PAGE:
Slavery, Diplomacy and Empire: Britain and the Suppression of the Slave Trade, 1807-1975

Overview

Throughout the nineteenth century British governments engaged in a global campaign against the slave trade. They sought through coercion and diplomacy to suppress the trade on the high seas and in Africa and Asia. But, despite the Royal Navy’s success in eradicating the transatlantic commerce in captive Africans, the forced migration of labour and other forms of people trafficking persisted. This collection of essays by specialist international, naval and slave trade historians examines the role played by ...

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Overview

Throughout the nineteenth century British governments engaged in a global campaign against the slave trade. They sought through coercion and diplomacy to suppress the trade on the high seas and in Africa and Asia. But, despite the Royal Navy’s success in eradicating the transatlantic commerce in captive Africans, the forced migration of labour and other forms of people trafficking persisted. This collection of essays by specialist international, naval and slave trade historians examines the role played by individuals and institutions in the diplomacy of suppression, particularly the personnel of the Slave Trade Department of the Foreign Office and of the Mixed Commission Courts; the changing socio-religious character and methods of anti-slavery activists and the lobbyists; and the problems faced by the navy and those who served with its so-called ‘Preventive Squadron’ in seeking to combat the trade. … Other contributions explore the difficulties confronting British diplomats in their efforts to reconcile their moral objections to slavery and the slave trade with Britain’s imperial and strategic interests in Ottoman Turkey, Persia and the Arabian Peninsula; British reactions to the continued exploitation of forced labour in Portugal’s African colonies; and the apparent reluctance of the Colonial Office to attempt any systematic reform of the ‘master and servant’ legislation in force in Britain’s Caribbean possessions. The final chapter brings the story through the twentieth century, showing how the interests of the Foreign Office sometimes diverged from those of the Colonial Office, and considering how the changing face of slavery has made it the world-wide issue that it is today.

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Editorial Reviews

From the Publisher
“[T]here can be little doubt that throughout the nineteenth century Britain led the international fight against slave trading. . . . As, however, the authors of this volume reveal, there are limits to what diplomacy can achieve, especially when it comes to putting universally accepted principles into universal practice in a world of sovereign states. Despite all the efforts of governments, non-governmental organizations and individual activists, slavery persists.”  —From the Foreword by The Rt Hon David Miliband, MP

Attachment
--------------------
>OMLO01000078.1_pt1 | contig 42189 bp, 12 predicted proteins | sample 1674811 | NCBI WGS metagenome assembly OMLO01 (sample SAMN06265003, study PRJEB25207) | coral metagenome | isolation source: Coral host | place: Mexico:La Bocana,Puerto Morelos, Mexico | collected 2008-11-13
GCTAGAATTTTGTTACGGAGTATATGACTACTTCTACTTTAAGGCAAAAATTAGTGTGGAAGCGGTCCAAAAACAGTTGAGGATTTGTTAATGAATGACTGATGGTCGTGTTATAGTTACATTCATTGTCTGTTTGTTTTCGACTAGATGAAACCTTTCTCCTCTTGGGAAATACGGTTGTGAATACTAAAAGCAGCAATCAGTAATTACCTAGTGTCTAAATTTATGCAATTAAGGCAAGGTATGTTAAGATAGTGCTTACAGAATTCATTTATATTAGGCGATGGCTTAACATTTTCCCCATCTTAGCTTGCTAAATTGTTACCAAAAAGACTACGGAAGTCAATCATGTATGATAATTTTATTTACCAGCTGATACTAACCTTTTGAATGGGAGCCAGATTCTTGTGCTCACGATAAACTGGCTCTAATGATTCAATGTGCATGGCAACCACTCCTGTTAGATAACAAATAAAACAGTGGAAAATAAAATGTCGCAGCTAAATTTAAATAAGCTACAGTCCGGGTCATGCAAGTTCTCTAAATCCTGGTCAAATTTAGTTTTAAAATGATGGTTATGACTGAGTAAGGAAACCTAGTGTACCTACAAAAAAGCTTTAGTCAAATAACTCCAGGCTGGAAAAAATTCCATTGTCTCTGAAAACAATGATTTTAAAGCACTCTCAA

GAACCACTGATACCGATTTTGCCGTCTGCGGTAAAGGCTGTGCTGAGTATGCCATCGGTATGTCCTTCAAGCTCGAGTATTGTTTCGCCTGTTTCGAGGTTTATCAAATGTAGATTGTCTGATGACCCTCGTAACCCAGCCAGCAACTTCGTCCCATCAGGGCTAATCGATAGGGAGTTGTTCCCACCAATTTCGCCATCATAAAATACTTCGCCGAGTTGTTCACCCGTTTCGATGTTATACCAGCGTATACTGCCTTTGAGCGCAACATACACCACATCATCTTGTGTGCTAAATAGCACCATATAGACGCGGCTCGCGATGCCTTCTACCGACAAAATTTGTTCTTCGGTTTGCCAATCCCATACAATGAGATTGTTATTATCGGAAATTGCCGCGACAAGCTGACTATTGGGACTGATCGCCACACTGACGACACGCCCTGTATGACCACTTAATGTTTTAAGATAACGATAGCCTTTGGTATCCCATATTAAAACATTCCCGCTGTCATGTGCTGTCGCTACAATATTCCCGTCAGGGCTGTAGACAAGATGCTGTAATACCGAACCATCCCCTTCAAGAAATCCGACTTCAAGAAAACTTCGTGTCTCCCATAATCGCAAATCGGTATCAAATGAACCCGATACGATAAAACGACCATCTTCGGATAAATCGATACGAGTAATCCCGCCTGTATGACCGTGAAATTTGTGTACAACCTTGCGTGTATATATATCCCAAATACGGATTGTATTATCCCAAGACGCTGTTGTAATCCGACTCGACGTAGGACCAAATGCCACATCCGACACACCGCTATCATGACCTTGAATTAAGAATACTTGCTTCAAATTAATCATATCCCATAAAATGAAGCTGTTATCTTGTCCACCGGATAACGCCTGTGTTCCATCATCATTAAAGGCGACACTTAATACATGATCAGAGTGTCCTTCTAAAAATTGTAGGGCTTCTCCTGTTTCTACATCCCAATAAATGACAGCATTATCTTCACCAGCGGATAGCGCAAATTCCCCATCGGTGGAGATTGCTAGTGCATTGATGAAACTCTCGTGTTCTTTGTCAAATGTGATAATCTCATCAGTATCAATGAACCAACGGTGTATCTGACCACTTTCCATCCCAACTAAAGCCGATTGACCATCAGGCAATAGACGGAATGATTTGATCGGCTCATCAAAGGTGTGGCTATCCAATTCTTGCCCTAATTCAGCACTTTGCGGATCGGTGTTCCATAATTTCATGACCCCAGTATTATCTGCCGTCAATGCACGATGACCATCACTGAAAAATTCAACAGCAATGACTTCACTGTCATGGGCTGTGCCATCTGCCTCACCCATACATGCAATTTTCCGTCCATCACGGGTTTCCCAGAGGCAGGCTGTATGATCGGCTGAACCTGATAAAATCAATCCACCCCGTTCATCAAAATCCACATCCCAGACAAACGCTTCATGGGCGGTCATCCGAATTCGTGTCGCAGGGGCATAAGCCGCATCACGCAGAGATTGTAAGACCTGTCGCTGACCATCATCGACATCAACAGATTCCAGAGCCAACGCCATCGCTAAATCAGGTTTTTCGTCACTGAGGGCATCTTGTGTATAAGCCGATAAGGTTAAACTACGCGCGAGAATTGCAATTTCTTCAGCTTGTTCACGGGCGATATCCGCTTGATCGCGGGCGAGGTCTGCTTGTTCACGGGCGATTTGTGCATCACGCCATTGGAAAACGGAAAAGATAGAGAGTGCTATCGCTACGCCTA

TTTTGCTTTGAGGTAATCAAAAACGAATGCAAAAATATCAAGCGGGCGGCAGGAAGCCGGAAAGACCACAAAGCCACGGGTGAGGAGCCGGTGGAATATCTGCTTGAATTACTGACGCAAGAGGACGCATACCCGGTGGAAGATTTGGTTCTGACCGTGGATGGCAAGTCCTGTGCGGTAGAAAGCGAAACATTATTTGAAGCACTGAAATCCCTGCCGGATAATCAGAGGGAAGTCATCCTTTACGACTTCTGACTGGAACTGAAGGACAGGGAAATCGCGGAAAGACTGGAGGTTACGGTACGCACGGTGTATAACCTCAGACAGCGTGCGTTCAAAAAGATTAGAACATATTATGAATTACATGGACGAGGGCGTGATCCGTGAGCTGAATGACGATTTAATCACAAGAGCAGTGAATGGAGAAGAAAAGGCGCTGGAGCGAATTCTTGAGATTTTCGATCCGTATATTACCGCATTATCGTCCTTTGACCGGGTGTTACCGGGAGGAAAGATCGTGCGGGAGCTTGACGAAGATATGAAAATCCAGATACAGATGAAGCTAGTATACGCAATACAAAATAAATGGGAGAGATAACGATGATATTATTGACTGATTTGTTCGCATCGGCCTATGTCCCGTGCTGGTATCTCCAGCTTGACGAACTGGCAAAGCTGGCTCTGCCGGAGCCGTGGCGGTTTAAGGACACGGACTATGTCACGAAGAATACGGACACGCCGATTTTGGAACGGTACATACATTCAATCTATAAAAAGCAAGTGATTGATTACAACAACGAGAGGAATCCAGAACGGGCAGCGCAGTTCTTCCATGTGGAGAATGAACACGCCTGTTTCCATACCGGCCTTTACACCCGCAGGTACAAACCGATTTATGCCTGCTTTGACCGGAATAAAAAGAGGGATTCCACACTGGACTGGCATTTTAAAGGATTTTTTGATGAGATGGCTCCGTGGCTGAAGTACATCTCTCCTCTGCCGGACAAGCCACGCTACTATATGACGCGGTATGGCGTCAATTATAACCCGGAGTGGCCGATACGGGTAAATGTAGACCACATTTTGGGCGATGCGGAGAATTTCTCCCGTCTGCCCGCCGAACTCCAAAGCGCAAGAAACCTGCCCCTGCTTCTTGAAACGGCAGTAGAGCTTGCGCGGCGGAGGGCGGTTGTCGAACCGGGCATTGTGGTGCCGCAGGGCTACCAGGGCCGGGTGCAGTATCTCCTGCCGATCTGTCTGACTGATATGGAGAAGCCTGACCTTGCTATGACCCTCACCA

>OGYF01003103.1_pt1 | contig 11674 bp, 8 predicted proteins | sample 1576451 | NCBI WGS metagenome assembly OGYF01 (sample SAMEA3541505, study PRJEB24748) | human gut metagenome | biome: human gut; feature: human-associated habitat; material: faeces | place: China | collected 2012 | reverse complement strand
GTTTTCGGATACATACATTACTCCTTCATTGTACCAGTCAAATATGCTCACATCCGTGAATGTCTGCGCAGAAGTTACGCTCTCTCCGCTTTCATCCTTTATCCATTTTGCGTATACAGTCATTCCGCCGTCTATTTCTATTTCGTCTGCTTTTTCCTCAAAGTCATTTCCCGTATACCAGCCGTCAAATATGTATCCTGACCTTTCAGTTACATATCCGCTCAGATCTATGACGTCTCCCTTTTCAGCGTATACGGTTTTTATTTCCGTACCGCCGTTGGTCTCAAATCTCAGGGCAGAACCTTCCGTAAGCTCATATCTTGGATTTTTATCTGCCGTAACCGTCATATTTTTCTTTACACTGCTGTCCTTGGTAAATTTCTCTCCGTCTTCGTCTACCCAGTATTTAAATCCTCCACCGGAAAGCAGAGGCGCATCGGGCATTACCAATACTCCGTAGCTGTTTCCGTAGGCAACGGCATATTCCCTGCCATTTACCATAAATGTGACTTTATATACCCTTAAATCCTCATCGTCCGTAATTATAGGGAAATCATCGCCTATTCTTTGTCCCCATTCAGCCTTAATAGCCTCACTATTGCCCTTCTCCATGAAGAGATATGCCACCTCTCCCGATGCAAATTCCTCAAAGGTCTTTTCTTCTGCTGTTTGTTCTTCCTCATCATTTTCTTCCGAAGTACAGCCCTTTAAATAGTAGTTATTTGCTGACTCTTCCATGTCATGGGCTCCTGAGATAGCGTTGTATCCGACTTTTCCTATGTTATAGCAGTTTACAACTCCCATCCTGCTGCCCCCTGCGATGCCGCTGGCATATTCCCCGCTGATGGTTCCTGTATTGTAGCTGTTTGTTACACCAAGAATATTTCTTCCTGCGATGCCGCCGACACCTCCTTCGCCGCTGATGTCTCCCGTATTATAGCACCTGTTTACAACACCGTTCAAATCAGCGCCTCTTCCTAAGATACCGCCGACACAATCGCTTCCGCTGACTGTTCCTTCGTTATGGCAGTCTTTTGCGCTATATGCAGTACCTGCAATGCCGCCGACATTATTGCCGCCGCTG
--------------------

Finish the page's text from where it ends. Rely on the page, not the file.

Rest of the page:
“[T]here can be little doubt that throughout the nineteenth century Britain led the international fight against slave trading. . . . As, however, the authors of this volume reveal, there are limits to what diplomacy can achieve, especially when it comes to putting universally accepted principles into universal practice in a world of sovereign states. Despite all the efforts of governments, non-governmental organizations and individual activists, slavery persists.” From the Foreword by The Rt Hon David Miliband, MP “This volume collects essays on British antislavery strategies and activism, the Foreign and Colonial Offices’ policies and activities, and the work of the Mixed Commission Courts. Despite certain limitations and flaws, it will be of interest to scholars of the British slave trade and its suppression. … After making vast profits from the trade in enslaved Africans, Parliament finally responded to pressure from antislavery organisations and passed the 1807 Act outlawing this trade. As subsequent Acts were passed, traders found new ways to circumvent their restrictions and the trade continued, unabated, notwithstanding treaties with other countries forbidding the commerce in enslaved Africans. It was not until the 1840s that a Royal Naval Squadron with suitable vessels in sufficient numbers was dispatched to the coast of West Africa to capture slaving vessels. Courts, sometimes staffed by Britons alone and other times, in the case of Mixed Commission Courts, staffed by judges from countries that had signed such treaties, were set up to judge the captured slave traders. … Many contributors to the book allude to the idealism of British officials involved in this process, an emphasis that ignores the profits earned by the judges and the Royal Navy and therefore lends an excessively rosy glow to the history. The unqualified and often incompetent judges were paid from the profits of the sale of slaving vessels: some British officials grew very rich from these captures. These funds were also used as prize money for the Royal Navy. Foreign and Colonial Office officials were also often less than idealistic or disinterested. The political importance of Portugal to Britain necessitated careful and often toothless diplomacy. One example of political pressures preventing any meaningful action can be found in Britain’s treatment of the ongoing slavery (as “forced labour”) in Sao Tomé and Principe, from which British companies imported cocoa, in the period between 1894 and 1910. And how to explain British law officers who sometimes actually questioned the legality of declared policies, such as the statute of 1839 empowering Britain to seize and try Brazilian vessels? Brazil was a colony of Portugal. British funds were used in Brazil to influence governments and abolitionists; if the aim is declared to the humanistic, can we not also accurately label it as bribery? … This collection’s primary limitation is an excessive focus on diplomacy without a sufficiently detailed or sceptical analysis. To detail diplomatic activity without a full political, historical, and commercial context results in a biased picture that fails to explore the many possible reasons and motivations for diplomacy. For example, activities could be undertaken both to prevent conflict and to exert pressure regarding a particular issue. And what was the effect of the diplomacy? Was publicity – that is, presenting a positive picture of Britain abroad – deemed sufficient motivation for diplomacy? Without adequate enforcement – and the essays in this book indicate wholly inadequate enforcement – Acts passed and treaties signed remained pieces of publicity, of diplomacy, and were perhaps used to cover up what was really going on.”  —Victorian Studies